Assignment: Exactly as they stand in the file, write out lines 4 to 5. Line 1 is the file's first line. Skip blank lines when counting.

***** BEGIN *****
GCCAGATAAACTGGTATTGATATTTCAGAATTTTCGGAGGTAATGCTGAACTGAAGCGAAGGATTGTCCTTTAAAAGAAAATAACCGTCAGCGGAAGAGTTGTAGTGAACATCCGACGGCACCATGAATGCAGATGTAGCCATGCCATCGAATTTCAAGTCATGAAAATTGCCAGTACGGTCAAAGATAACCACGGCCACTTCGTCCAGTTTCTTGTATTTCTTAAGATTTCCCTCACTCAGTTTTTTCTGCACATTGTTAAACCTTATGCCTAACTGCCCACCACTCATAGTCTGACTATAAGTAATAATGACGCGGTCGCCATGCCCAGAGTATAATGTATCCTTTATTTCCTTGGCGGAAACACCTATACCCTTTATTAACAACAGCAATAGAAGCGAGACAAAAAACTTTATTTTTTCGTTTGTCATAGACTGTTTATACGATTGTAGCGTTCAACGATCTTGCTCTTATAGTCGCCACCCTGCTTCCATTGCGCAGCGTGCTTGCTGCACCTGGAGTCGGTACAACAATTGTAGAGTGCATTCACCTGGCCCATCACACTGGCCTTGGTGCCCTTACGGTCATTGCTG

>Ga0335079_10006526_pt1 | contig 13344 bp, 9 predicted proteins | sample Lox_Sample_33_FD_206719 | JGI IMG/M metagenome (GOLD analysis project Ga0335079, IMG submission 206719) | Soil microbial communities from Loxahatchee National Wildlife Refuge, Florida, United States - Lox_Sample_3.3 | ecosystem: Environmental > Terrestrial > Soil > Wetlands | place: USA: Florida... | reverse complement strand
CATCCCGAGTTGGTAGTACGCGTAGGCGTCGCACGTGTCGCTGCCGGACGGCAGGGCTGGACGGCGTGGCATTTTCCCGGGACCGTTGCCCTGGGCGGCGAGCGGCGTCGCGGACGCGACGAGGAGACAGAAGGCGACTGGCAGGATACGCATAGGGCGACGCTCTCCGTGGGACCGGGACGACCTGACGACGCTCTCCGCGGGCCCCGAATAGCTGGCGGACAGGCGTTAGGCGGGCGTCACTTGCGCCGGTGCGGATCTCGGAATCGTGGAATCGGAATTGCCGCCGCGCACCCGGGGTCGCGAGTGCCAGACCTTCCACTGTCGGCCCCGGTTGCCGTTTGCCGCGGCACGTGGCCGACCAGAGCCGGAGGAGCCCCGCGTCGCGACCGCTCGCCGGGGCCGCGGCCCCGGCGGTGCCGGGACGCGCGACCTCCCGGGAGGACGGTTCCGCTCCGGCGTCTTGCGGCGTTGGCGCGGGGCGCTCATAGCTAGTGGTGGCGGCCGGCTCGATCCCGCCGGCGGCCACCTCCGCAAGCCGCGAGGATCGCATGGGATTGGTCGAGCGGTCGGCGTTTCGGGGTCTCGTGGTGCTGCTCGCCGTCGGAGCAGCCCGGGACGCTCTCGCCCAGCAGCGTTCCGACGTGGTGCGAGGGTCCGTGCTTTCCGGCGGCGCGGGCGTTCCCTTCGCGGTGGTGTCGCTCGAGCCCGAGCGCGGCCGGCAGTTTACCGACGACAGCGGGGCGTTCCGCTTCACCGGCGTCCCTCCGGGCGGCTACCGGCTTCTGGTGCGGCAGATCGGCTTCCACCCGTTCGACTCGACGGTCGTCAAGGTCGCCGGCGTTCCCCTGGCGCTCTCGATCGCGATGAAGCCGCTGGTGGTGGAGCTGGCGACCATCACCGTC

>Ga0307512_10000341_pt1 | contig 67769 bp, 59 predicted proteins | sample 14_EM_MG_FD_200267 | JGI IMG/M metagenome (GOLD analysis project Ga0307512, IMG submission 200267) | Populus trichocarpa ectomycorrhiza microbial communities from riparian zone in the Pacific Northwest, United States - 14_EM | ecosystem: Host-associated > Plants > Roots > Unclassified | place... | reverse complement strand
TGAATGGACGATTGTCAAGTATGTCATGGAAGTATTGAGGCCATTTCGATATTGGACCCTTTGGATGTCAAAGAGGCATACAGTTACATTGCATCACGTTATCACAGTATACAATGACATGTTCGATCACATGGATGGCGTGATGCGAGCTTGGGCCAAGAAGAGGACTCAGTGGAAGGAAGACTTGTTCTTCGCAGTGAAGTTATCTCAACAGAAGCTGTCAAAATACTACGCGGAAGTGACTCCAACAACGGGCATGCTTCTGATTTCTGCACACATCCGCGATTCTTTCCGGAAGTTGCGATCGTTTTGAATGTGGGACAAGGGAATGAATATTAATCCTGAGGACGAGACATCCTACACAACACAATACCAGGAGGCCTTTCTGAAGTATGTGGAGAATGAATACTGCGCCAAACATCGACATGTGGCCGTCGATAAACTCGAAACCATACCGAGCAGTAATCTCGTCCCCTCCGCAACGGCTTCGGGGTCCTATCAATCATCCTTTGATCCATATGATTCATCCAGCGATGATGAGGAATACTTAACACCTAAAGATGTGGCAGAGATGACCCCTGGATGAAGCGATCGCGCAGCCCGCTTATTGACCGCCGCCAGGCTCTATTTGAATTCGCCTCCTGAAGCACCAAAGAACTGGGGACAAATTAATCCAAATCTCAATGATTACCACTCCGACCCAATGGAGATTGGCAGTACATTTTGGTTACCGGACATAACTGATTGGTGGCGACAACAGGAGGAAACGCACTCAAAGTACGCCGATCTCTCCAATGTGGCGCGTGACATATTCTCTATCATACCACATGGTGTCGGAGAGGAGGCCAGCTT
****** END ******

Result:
>Ga0307512_10000341_pt1 | contig 67769 bp, 59 predicted proteins | sample 14_EM_MG_FD_200267 | JGI IMG/M metagenome (GOLD analysis project Ga0307512, IMG submission 200267) | Populus trichocarpa ectomycorrhiza microbial communities from riparian zone in the Pacific Northwest, United States - 14_EM | ecosystem: Host-associated > Plants > Roots > Unclassified | place... | reverse complement strand
TGAATGGACGATTGTCAAGTATGTCATGGAAGTATTGAGGCCATTTCGATATTGGACCCTTTGGATGTCAAAGAGGCATACAGTTACATTGCATCACGTTATCACAGTATACAATGACATGTTCGATCACATGGATGGCGTGATGCGAGCTTGGGCCAAGAAGAGGACTCAGTGGAAGGAAGACTTGTTCTTCGCAGTGAAGTTATCTCAACAGAAGCTGTCAAAATACTACGCGGAAGTGACTCCAACAACGGGCATGCTTCTGATTTCTGCACACATCCGCGATTCTTTCCGGAAGTTGCGATCGTTTTGAATGTGGGACAAGGGAATGAATATTAATCCTGAGGACGAGACATCCTACACAACACAATACCAGGAGGCCTTTCTGAAGTATGTGGAGAATGAATACTGCGCCAAACATCGACATGTGGCCGTCGATAAACTCGAAACCATACCGAGCAGTAATCTCGTCCCCTCCGCAACGGCTTCGGGGTCCTATCAATCATCCTTTGATCCATATGATTCATCCAGCGATGATGAGGAATACTTAACACCTAAAGATGTGGCAGAGATGACCCCTGGATGAAGCGATCGCGCAGCCCGCTTATTGACCGCCGCCAGGCTCTATTTGAATTCGCCTCCTGAAGCACCAAAGAACTGGGGACAAATTAATCCAAATCTCAATGATTACCACTCCGACCCAATGGAGATTGGCAGTACATTTTGGTTACCGGACATAACTGATTGGTGGCGACAACAGGAGGAAACGCACTCAAAGTACGCCGATCTCTCCAATGTGGCGCGTGACATATTCTCTATCATACCACATGGTGTCGGAGAGGAGGCCAGCTT